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How does one for example make the best use of retiming and/or c-slow to make the most of a given pipeline.

With retiming, some modules get better results by putting the shift registers on the inputs (forward register balancing), while other modules do better with shift registers on the output (backward register balancing).

For now I use the following method:

  • code hdl (in verilog)
  • create timing constraints for the specific module
  • synthesize, map, place & route (using ISE 13.1)
  • look at post place & route timings for the module-to-be-improved, and at the maximum number of logic levels.
  • take this number of logic levels, and make an educated guess for the number of flip-flops to insert.
  • insert flip-flops, enable register balancing, hope for the best

As it stands, this method is hit & miss. Sometimes it gets pretty good results, sometimes it's crap. So, what is a good way to improve the success ratio of such retiming?

Are there any tools that can aid in this? Also, links, papers and book recommendations would be much appreciated.

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Sounds like you have the right ideas. Tool-based retiming can be a bit hit-and-miss. Sometimes putting an extra 2 or 3 FFs above what you think will be good can help.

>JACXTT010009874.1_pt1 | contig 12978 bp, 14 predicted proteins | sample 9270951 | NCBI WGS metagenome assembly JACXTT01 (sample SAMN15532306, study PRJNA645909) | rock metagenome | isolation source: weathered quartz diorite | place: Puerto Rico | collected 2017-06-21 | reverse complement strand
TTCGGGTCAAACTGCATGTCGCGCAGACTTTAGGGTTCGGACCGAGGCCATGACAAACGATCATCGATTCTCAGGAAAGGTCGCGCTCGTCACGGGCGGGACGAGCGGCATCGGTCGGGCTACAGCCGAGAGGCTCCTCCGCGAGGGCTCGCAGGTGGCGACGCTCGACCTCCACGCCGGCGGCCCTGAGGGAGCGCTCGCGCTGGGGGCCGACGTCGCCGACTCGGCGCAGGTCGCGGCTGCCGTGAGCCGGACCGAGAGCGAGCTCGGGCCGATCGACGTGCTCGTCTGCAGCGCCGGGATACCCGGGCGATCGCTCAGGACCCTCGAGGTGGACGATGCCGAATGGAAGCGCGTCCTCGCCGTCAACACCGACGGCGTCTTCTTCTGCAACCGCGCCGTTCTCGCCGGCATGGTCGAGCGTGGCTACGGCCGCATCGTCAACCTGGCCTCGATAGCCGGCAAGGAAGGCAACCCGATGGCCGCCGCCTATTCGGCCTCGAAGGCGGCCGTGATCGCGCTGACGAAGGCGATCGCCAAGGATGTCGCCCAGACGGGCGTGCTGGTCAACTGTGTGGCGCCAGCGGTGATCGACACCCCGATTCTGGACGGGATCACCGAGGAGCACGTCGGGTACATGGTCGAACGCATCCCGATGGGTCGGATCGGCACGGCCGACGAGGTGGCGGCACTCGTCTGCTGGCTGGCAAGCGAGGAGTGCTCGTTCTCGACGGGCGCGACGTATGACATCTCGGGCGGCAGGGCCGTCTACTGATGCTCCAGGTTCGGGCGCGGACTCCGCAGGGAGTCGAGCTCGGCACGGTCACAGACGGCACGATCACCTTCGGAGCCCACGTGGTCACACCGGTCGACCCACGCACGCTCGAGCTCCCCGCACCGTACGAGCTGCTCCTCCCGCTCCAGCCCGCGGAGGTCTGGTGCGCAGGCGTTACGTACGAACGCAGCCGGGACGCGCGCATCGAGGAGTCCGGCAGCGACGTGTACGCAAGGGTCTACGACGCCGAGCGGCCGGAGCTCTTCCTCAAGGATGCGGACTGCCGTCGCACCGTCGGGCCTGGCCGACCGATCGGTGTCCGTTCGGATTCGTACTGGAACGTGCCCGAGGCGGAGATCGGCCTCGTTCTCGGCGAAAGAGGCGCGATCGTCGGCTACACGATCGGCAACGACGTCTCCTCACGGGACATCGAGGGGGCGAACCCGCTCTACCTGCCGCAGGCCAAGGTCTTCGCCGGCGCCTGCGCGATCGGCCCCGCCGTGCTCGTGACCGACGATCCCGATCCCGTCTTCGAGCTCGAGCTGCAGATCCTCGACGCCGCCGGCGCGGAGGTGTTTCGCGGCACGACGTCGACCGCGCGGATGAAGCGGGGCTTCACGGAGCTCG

At the other extreme, when I need to push the performance to the limit, I have to balance the pipeline by hand. This can be a right pain, having to split your nicely readable HDL code into awful explicit logic and registers - but sometimes I find it does just have to be done :( Lots of comments required and a really good testbench to make sure you haven't broken it!

Finally, there is a "half-way house". If I look at the logic path which has the most logic levels and think a bit about the code, I often find that it's only one very small piece of code (maybe just one line). This can be pulled out without "harming" the readability of the rest of the module too badly. And sometimes pulling that code into its own entity and putting the extra flipflops in that entity enables the automatic rebalancer to work better.

Good luck!

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Not a tool, but you may appreciate my blog entry on the the Art of High Performance FPGA Design.

Happy hacking!

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